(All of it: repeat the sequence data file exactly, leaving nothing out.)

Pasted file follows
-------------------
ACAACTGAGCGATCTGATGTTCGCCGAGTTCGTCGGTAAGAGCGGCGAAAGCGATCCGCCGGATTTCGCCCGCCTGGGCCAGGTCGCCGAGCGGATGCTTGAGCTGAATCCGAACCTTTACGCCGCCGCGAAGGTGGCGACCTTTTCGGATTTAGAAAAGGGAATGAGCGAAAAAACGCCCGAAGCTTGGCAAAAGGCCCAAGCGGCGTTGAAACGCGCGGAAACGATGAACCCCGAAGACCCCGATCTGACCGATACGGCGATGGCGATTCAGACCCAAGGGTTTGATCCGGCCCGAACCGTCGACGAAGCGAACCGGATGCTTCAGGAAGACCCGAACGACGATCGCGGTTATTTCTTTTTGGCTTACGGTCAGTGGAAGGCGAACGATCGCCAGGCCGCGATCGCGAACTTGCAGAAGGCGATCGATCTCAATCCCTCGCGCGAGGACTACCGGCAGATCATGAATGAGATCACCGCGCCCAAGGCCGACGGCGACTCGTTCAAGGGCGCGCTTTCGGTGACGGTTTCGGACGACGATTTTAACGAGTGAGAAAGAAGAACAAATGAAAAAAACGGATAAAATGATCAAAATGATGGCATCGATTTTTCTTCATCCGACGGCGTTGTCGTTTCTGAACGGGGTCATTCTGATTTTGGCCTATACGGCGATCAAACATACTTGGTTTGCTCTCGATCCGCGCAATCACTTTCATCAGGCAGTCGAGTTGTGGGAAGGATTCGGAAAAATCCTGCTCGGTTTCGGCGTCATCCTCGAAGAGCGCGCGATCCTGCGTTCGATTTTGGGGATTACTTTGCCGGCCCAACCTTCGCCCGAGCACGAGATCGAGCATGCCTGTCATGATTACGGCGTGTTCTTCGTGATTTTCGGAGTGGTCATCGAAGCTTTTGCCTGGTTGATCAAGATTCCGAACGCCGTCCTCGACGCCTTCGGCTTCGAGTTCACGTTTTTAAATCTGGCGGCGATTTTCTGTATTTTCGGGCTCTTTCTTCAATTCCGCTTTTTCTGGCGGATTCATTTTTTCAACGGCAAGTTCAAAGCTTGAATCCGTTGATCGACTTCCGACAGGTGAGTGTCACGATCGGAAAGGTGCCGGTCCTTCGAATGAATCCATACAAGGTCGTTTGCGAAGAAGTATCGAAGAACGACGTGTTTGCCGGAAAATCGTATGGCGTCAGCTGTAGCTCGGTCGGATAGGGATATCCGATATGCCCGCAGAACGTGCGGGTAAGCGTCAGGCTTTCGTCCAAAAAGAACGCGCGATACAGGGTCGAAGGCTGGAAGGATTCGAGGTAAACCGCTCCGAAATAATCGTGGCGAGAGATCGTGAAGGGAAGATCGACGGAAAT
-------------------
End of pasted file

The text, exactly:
ACAACTGAGCGATCTGATGTTCGCCGAGTTCGTCGGTAAGAGCGGCGAAAGCGATCCGCCGGATTTCGCCCGCCTGGGCCAGGTCGCCGAGCGGATGCTTGAGCTGAATCCGAACCTTTACGCCGCCGCGAAGGTGGCGACCTTTTCGGATTTAGAAAAGGGAATGAGCGAAAAAACGCCCGAAGCTTGGCAAAAGGCCCAAGCGGCGTTGAAACGCGCGGAAACGATGAACCCCGAAGACCCCGATCTGACCGATACGGCGATGGCGATTCAGACCCAAGGGTTTGATCCGGCCCGAACCGTCGACGAAGCGAACCGGATGCTTCAGGAAGACCCGAACGACGATCGCGGTTATTTCTTTTTGGCTTACGGTCAGTGGAAGGCGAACGATCGCCAGGCCGCGATCGCGAACTTGCAGAAGGCGATCGATCTCAATCCCTCGCGCGAGGACTACCGGCAGATCATGAATGAGATCACCGCGCCCAAGGCCGACGGCGACTCGTTCAAGGGCGCGCTTTCGGTGACGGTTTCGGACGACGATTTTAACGAGTGAGAAAGAAGAACAAATGAAAAAAACGGATAAAATGATCAAAATGATGGCATCGATTTTTCTTCATCCGACGGCGTTGTCGTTTCTGAACGGGGTCATTCTGATTTTGGCCTATACGGCGATCAAACATACTTGGTTTGCTCTCGATCCGCGCAATCACTTTCATCAGGCAGTCGAGTTGTGGGAAGGATTCGGAAAAATCCTGCTCGGTTTCGGCGTCATCCTCGAAGAGCGCGCGATCCTGCGTTCGATTTTGGGGATTACTTTGCCGGCCCAACCTTCGCCCGAGCACGAGATCGAGCATGCCTGTCATGATTACGGCGTGTTCTTCGTGATTTTCGGAGTGGTCATCGAAGCTTTTGCCTGGTTGATCAAGATTCCGAACGCCGTCCTCGACGCCTTCGGCTTCGAGTTCACGTTTTTAAATCTGGCGGCGATTTTCTGTATTTTCGGGCTCTTTCTTCAATTCCGCTTTTTCTGGCGGATTCATTTTTTCAACGGCAAGTTCAAAGCTTGAATCCGTTGATCGACTTCCGACAGGTGAGTGTCACGATCGGAAAGGTGCCGGTCCTTCGAATGAATCCATACAAGGTCGTTTGCGAAGAAGTATCGAAGAACGACGTGTTTGCCGGAAAATCGTATGGCGTCAGCTGTAGCTCGGTCGGATAGGGATATCCGATATGCCCGCAGAACGTGCGGGTAAGCGTCAGGCTTTCGTCCAAAAAGAACGCGCGATACAGGGTCGAAGGCTGGAAGGATTCGAGGTAAACCGCTCCGAAATAATCGTGGCGAGAGATCGTGAAGGGAAGATCGACGGAAAT